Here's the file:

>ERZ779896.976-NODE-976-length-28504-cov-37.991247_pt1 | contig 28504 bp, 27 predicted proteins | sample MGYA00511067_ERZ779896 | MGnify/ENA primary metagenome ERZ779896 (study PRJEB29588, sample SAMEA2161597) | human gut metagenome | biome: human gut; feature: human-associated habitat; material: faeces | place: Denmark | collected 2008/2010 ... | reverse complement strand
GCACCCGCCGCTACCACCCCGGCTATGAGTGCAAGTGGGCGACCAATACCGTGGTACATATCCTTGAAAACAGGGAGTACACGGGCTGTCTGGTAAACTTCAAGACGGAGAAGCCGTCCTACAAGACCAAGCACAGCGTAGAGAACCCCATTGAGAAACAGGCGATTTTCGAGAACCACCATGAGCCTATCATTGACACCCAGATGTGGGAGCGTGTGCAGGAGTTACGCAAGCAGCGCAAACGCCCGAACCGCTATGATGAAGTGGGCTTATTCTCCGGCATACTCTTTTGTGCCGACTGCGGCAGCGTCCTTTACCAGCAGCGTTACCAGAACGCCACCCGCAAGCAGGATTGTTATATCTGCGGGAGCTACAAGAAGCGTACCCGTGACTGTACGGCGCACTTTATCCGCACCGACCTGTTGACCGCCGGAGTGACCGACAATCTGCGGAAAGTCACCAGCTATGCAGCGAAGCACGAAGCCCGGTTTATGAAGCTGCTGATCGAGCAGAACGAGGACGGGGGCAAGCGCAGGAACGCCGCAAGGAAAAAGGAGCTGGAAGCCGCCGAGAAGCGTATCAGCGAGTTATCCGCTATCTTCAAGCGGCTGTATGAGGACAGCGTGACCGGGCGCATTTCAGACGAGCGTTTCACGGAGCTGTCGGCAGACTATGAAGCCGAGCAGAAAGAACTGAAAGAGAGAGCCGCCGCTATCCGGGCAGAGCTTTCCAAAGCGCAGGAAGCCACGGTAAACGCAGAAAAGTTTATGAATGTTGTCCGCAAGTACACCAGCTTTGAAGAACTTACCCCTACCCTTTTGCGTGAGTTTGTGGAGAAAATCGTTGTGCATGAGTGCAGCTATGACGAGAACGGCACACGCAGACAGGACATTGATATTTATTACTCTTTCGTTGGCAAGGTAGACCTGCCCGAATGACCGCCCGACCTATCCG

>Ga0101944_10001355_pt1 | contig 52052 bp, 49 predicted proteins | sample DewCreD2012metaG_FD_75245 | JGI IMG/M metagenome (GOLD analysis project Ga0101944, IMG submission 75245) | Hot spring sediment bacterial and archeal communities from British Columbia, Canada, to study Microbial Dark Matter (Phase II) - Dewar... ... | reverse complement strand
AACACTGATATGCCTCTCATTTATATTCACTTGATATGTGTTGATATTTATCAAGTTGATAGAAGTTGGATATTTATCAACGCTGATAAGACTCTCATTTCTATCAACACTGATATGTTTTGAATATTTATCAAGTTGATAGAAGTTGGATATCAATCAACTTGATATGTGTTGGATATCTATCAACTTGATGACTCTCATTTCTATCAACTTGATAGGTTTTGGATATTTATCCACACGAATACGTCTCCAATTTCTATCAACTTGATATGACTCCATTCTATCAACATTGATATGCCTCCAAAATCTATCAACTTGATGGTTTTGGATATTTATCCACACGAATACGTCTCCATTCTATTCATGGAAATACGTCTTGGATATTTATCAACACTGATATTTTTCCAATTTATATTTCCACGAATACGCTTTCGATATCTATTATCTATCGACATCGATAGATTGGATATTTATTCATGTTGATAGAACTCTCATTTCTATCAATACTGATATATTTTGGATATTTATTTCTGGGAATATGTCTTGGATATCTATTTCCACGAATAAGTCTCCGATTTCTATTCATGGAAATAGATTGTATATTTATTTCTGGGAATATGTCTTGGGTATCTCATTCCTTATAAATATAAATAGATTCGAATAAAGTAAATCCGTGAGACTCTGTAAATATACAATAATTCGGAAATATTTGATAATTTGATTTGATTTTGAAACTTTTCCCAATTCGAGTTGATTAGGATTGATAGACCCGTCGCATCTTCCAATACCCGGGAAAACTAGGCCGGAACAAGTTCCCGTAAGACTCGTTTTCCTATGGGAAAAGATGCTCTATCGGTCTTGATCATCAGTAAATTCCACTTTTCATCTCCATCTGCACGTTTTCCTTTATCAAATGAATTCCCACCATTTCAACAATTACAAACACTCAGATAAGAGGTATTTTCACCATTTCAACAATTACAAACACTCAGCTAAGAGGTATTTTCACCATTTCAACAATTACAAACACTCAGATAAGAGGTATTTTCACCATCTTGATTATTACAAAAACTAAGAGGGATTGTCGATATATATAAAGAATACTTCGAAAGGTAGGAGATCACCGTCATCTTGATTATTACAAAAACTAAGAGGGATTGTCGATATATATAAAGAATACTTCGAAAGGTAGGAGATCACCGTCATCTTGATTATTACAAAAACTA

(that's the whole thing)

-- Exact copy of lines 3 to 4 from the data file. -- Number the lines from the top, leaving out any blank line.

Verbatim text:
>Ga0101944_10001355_pt1 | contig 52052 bp, 49 predicted proteins | sample DewCreD2012metaG_FD_75245 | JGI IMG/M metagenome (GOLD analysis project Ga0101944, IMG submission 75245) | Hot spring sediment bacterial and archeal communities from British Columbia, Canada, to study Microbial Dark Matter (Phase II) - Dewar... ... | reverse complement strand
AACACTGATATGCCTCTCATTTATATTCACTTGATATGTGTTGATATTTATCAAGTTGATAGAAGTTGGATATTTATCAACGCTGATAAGACTCTCATTTCTATCAACACTGATATGTTTTGAATATTTATCAAGTTGATAGAAGTTGGATATCAATCAACTTGATATGTGTTGGATATCTATCAACTTGATGACTCTCATTTCTATCAACTTGATAGGTTTTGGATATTTATCCACACGAATACGTCTCCAATTTCTATCAACTTGATATGACTCCATTCTATCAACATTGATATGCCTCCAAAATCTATCAACTTGATGGTTTTGGATATTTATCCACACGAATACGTCTCCATTCTATTCATGGAAATACGTCTTGGATATTTATCAACACTGATATTTTTCCAATTTATATTTCCACGAATACGCTTTCGATATCTATTATCTATCGACATCGATAGATTGGATATTTATTCATGTTGATAGAACTCTCATTTCTATCAATACTGATATATTTTGGATATTTATTTCTGGGAATATGTCTTGGATATCTATTTCCACGAATAAGTCTCCGATTTCTATTCATGGAAATAGATTGTATATTTATTTCTGGGAATATGTCTTGGGTATCTCATTCCTTATAAATATAAATAGATTCGAATAAAGTAAATCCGTGAGACTCTGTAAATATACAATAATTCGGAAATATTTGATAATTTGATTTGATTTTGAAACTTTTCCCAATTCGAGTTGATTAGGATTGATAGACCCGTCGCATCTTCCAATACCCGGGAAAACTAGGCCGGAACAAGTTCCCGTAAGACTCGTTTTCCTATGGGAAAAGATGCTCTATCGGTCTTGATCATCAGTAAATTCCACTTTTCATCTCCATCTGCACGTTTTCCTTTATCAAATGAATTCCCACCATTTCAACAATTACAAACACTCAGATAAGAGGTATTTTCACCATTTCAACAATTACAAACACTCAGCTAAGAGGTATTTTCACCATTTCAACAATTACAAACACTCAGATAAGAGGTATTTTCACCATCTTGATTATTACAAAAACTAAGAGGGATTGTCGATATATATAAAGAATACTTCGAAAGGTAGGAGATCACCGTCATCTTGATTATTACAAAAACTAAGAGGGATTGTCGATATATATAAAGAATACTTCGAAAGGTAGGAGATCACCGTCATCTTGATTATTACAAAAACTA